for example in that classic scene where luke is levitateing the boxes and R2,  right now this would just be luke rolling 3 force dice and looking for light side points instead if it where part of the normal resolution system for the game luke force rating 3, disciplin 3, is trying to move these boxes so he builds his die pool in this case three proficency dice, but thats not all the GM has him upgrade one die, adding a ability die for yoda's presence and council, he also adds one setback die due to the near by dark side cave, as well as two difficulty dice for the effort of lifting those objects well holding a handstand, luke rolls and the force is not with him today 2 success but 3 failures as well as two threats and one triumph, Luke fails to maintain his concentration and allows the boxes to fall the threats cause him two strain due to the shock of it but most importantly the triumph grants luke a vision of his friends in dire peril.

 

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Regarding starting credits, Cyril and myself have pretty much adopted a house rule that PCs start out with 1000 credits each.  That way, you've got enough money for a decent blaster as well as a few other odds and ends.  It certainly doesn't break the game, at least not that we've seen so far.

With the cap on specializations, it's there more to prevent people from "level-dipping" to hop in, cherry pick a few lox XP cost talents, and then hopping out to another specialization.  As well as curb the instances of people dropping into a specialization and simply taking the fastest route to Dedication to increase their characteristics.  At least with the change to the Humans' special ability, they're not as hosed as they were prior to the Week One updates.

I also think with characteristics a lot of people are sticking to the age-old mindset of "ability scores mean everything" that is so pervasive in D&D and d20 games in general.  Here, it can be more beneficial in the long run to raise your skills if you want more dice, as they 1) can be raised with XP, and 2) the whole proficiency dice thing is based of whichever is higher, the skill rating or characteristic, something not everyone seems to grasp right away.

I do agree that the skill list could use some pruning and combining in a few instances, but I'm not sure exactly which ones need it.  Perception and Surveillance I agree on, but that could just be due to me being used to Saga Edition which put both active and passive awareness into a single skill.  I do like having Vigilance as the "oh crap, danger!" skill, and Cool has enough other uses that I can see keeping these two separate.

On the social skills, I'm kind of liking that they're not consolidated into one or two skills.  One of the gripes that a few folks had with Saga Edition was that sweet-talking, haggling, and intimidation were all rolled into one skill, meaning if you were trained in Persuasion, you were automatically good with all three, but if a warrior-type wanted to intimidate someone, they either had to level-dip into a Noble or Scoundrel (both having low hit points and lower BAB progression) or take a specific talent, and even then it still generally cost them a feat to get trained in said skill.  With the social stuff being broken out the way it is, you can have characters that are good at some social aspects, but weak in others, such as being good at sweet-talking, deception, and haggling, but couldn't intimidate a grade schooler or lead ants to a picnic.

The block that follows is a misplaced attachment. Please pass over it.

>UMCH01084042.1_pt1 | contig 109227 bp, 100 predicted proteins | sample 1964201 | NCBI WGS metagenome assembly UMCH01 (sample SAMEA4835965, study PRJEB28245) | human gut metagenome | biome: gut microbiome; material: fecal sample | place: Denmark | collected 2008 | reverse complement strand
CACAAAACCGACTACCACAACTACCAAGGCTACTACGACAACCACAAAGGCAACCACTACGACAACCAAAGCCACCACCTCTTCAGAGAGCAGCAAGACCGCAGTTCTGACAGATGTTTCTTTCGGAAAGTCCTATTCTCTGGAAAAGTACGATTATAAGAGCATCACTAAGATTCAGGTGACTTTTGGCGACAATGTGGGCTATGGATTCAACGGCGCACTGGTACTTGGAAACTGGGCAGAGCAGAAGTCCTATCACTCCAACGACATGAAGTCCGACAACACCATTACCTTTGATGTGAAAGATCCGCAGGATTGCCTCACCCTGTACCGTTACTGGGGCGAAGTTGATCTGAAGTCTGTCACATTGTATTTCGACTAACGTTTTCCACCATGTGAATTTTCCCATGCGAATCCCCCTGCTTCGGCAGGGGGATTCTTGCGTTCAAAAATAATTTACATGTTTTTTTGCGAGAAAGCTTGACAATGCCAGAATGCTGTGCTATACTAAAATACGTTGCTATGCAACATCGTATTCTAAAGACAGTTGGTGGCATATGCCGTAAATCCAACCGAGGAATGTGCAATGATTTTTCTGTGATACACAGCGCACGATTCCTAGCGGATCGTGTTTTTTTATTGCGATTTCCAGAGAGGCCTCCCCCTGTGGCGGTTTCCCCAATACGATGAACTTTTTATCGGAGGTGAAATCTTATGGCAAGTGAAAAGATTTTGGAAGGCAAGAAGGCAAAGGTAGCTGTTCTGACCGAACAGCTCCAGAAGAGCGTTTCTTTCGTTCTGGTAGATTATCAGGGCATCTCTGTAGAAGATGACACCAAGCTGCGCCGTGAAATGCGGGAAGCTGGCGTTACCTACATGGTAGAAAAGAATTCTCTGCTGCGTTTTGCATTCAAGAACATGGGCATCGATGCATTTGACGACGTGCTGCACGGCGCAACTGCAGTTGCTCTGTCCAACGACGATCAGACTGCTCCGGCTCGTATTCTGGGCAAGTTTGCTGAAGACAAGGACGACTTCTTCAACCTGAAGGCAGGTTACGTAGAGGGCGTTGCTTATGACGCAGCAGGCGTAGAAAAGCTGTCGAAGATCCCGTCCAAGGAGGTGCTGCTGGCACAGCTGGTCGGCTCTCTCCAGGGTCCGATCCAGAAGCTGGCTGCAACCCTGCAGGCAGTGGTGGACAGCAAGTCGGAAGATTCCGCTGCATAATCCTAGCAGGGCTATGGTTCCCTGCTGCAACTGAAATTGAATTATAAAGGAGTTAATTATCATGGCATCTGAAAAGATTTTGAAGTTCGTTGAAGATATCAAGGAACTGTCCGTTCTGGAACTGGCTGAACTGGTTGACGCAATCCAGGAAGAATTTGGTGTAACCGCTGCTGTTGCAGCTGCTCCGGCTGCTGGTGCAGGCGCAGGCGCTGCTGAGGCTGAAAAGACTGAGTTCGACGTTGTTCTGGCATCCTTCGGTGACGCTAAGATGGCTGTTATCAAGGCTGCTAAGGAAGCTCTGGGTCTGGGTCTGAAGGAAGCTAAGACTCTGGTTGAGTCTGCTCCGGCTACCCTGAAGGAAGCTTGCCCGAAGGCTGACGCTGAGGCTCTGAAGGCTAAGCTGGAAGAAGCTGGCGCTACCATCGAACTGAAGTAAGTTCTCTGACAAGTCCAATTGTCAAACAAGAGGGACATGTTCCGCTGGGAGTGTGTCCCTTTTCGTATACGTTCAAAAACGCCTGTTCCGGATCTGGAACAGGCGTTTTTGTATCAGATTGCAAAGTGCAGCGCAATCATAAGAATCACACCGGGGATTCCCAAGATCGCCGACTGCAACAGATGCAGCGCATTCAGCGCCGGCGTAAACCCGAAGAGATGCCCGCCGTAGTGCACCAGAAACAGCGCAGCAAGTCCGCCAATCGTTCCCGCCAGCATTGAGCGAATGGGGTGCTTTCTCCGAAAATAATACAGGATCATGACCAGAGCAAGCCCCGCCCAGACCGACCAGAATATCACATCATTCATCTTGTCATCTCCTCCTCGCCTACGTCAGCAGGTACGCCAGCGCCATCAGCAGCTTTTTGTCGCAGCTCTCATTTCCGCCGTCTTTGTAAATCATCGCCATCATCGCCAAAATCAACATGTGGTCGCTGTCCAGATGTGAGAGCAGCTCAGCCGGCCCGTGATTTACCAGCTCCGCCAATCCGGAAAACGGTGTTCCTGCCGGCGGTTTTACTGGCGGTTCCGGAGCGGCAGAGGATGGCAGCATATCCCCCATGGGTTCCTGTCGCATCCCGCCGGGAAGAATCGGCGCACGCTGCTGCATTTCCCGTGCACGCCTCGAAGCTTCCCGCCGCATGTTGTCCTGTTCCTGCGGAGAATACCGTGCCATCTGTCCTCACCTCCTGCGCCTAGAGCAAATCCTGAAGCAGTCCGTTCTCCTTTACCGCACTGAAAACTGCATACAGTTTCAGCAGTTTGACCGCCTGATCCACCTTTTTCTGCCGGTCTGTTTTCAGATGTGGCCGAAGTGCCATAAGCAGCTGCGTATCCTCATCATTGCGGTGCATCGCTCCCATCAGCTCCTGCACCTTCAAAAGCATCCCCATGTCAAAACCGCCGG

I agree that lightsabers as stated are pretty overpowered, especially compared to the d20 versions of the weapon (where it was basically a glowing long-sword), but I think the Crit Rating absolutely reflects the fact that this weapon is dangerous; in the movies, the first person to land a solid hit on their opponent tends to leave that opponent in bad shape.  I'd say the most the Crit Rating should be dropped to is 2, to match the disruptor weapons (which are perhaps even nastier due to having a much higher Vicious rating).  With the lack of official rules for Jedi player-characters beyond the Force-Sensitive Exile, there's really not any other way to replicate the defensive qualities of the weapon.

As for Force Power activation, in a way I kind of like the "all or nothing" approach that the current system has for activating powers, as I think it reflects the movies where a power either works or it doesn't.  Another poster (cetiken I think) did some dice math, and even with a Force Rating of 1, you still have about a 60% chance to have enough Force Points generated to activate any given Force Power, and you've always got the option to flip a LS destiny point and suffer a point of strain to use a Dark Side result to activate your power if you really need it to work.

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 I really don't mean to be a jerk, but yikes, your players seem to be completely against needing to make a choice. They want all the gear, all relevant skills, all high characteristics, access to all talents…that's just kind of ridiculous and makes all your arguments fall apart, because behind all of it is the continuing theme of "but choices are hard!"

And everything you listed would make things pretty boring, as everyone would be just like everyone else without any effort. You'd lose all character identity, because careers would cease to mean anything, and you might as wells witch to a claseless, skill-less system at that point.

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Inksplat said:

 I really don't mean to be a jerk, but yikes, your players seem to be completely against needing to make a choice. They want all the gear, all relevant skills, all high characteristics, access to all talents…that's just kind of ridiculous and makes all your arguments fall apart, because behind all of it is the continuing theme of "but choices are hard!"

And everything you listed would make things pretty boring, as everyone would be just like everyone else without any effort. You'd lose all character identity, because careers would cease to mean anything, and you might as wells witch to a claseless, skill-less system at that point.

My thoughts exactly.

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Quicksilver said:

Thirded.

Though I do feel some kind of difficulty needs to be added to the Force Powers, and so agree with you on that.

As I and others have suggested in other threads, we think that Willpower + Discipline/Vigilance rolls should be made for opposed rolls, with the same stats being used by the defender in an opposed roll.